WiseUp TX, a non-partisan non-profit that informs the Asian population about political issues, had over 1,500 attendees in each of its three forums this election season on Facebook. It partnered with the Greater Austin Asian Chamber of Commerce and 20 other AAPI organizations to host Democratic, Republican and Libertarian candidates for the Texas House, city of Austin and Travis and Williamson counties.
"Community attendance gives you a really great indication of how organized all Asian American and Pacific Islander, AAPI, organizations, including the South Asian community, are to make sure our community is continuously informed in all the ways that we can really make a difference this election cycle," said Azra Siddiqi, founder of WiseUp TX.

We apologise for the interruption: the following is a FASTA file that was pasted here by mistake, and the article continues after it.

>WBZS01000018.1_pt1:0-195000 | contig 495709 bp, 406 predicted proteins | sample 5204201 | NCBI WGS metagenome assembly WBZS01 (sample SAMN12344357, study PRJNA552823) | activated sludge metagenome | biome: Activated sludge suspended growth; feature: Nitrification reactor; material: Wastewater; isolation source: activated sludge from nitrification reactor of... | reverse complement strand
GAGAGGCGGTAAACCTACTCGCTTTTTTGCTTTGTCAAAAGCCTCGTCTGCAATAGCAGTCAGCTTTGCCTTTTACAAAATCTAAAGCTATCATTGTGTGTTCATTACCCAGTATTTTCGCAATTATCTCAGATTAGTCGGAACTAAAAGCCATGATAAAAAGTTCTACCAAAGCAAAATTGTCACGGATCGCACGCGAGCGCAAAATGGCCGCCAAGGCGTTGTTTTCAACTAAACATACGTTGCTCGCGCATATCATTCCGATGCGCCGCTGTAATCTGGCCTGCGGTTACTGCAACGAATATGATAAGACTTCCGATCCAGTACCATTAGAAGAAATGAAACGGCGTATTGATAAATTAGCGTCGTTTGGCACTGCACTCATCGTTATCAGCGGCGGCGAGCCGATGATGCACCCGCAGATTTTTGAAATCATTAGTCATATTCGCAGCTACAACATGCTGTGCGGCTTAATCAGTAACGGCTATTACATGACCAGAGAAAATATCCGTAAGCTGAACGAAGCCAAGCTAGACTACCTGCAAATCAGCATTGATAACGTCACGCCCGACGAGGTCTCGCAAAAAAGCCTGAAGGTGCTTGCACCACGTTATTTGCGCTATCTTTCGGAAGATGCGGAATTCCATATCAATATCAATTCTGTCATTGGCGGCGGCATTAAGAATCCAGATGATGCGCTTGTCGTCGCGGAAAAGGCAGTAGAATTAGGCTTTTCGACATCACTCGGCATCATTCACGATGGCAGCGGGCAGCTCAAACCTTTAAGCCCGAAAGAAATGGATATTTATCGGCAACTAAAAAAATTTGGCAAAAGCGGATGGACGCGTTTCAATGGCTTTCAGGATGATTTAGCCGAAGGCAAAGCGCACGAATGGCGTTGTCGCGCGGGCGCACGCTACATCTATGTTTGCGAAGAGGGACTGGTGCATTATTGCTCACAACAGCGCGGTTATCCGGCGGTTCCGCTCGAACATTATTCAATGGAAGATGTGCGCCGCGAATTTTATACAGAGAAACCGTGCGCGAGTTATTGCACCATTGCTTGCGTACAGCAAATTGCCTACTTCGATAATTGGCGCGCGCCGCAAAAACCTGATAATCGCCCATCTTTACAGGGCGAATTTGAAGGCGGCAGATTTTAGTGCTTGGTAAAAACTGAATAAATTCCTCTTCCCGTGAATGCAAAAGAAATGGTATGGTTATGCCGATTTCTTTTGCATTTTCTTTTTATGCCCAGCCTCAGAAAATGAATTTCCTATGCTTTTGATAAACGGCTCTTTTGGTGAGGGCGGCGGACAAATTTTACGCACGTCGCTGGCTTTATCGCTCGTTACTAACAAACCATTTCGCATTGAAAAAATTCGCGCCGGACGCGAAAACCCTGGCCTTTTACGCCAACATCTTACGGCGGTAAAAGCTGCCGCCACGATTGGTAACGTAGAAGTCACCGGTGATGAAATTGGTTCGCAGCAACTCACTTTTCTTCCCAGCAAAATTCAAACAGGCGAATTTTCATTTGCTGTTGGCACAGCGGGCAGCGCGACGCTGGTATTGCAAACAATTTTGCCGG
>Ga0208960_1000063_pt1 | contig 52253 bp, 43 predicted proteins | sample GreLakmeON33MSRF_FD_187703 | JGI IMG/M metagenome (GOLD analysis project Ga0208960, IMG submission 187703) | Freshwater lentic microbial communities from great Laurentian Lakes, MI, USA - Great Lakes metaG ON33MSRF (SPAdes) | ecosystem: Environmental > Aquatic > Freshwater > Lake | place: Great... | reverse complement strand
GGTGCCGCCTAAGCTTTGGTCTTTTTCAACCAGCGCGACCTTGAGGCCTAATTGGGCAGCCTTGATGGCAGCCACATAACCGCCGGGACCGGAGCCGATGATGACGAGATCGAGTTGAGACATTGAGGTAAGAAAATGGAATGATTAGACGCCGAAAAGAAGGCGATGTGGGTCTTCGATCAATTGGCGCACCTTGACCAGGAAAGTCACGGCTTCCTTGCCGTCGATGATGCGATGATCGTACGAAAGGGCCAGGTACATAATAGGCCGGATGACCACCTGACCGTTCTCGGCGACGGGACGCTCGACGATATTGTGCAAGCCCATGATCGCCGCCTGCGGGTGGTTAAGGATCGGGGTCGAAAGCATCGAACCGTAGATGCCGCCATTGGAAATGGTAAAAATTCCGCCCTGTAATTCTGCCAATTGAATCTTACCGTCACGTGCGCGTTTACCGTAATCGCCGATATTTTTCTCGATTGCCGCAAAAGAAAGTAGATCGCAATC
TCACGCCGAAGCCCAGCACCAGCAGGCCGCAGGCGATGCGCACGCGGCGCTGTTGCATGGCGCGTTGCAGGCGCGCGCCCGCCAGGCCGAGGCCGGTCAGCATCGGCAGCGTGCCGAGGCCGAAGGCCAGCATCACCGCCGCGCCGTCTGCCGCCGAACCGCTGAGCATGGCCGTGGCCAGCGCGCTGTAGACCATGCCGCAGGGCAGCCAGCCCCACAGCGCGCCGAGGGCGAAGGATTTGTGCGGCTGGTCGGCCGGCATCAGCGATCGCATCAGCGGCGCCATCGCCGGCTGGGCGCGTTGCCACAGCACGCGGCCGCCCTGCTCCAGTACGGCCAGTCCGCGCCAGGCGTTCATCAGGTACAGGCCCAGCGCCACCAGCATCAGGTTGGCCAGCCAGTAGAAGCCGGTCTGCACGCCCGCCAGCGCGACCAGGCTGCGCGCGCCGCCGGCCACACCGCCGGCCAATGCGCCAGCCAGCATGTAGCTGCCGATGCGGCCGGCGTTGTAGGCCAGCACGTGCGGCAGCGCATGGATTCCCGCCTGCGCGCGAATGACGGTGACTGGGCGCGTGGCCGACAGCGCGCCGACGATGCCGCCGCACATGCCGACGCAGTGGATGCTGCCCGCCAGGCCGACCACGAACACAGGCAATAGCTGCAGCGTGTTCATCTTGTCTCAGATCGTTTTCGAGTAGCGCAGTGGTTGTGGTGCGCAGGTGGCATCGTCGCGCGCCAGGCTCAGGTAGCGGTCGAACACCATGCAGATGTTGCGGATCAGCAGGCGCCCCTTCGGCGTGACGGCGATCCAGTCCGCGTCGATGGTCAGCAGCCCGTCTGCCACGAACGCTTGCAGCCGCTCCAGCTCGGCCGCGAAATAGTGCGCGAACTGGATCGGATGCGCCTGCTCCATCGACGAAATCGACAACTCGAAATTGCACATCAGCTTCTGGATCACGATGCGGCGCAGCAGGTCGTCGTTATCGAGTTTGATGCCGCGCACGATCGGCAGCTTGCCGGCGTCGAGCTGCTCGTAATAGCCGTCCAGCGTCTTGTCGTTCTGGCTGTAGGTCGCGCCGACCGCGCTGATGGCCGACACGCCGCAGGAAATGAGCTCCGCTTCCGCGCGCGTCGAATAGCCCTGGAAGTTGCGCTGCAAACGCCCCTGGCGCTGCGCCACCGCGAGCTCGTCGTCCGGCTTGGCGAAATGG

According to a 2020 Asian American Voter Survey, most in the Asian American Pacific Islander communities have concerns for health care, immigration, the environment, guns and education. A live survey conducted by Pakistani American Collaboration for Texas, or PACT, a political advocacy group, reflected the same this October.
Co-founder of PACT Imran Baqai said the organization has already started planning post-election discussions on "polarized topics" such as healthcare, immigration, gun control and police reform.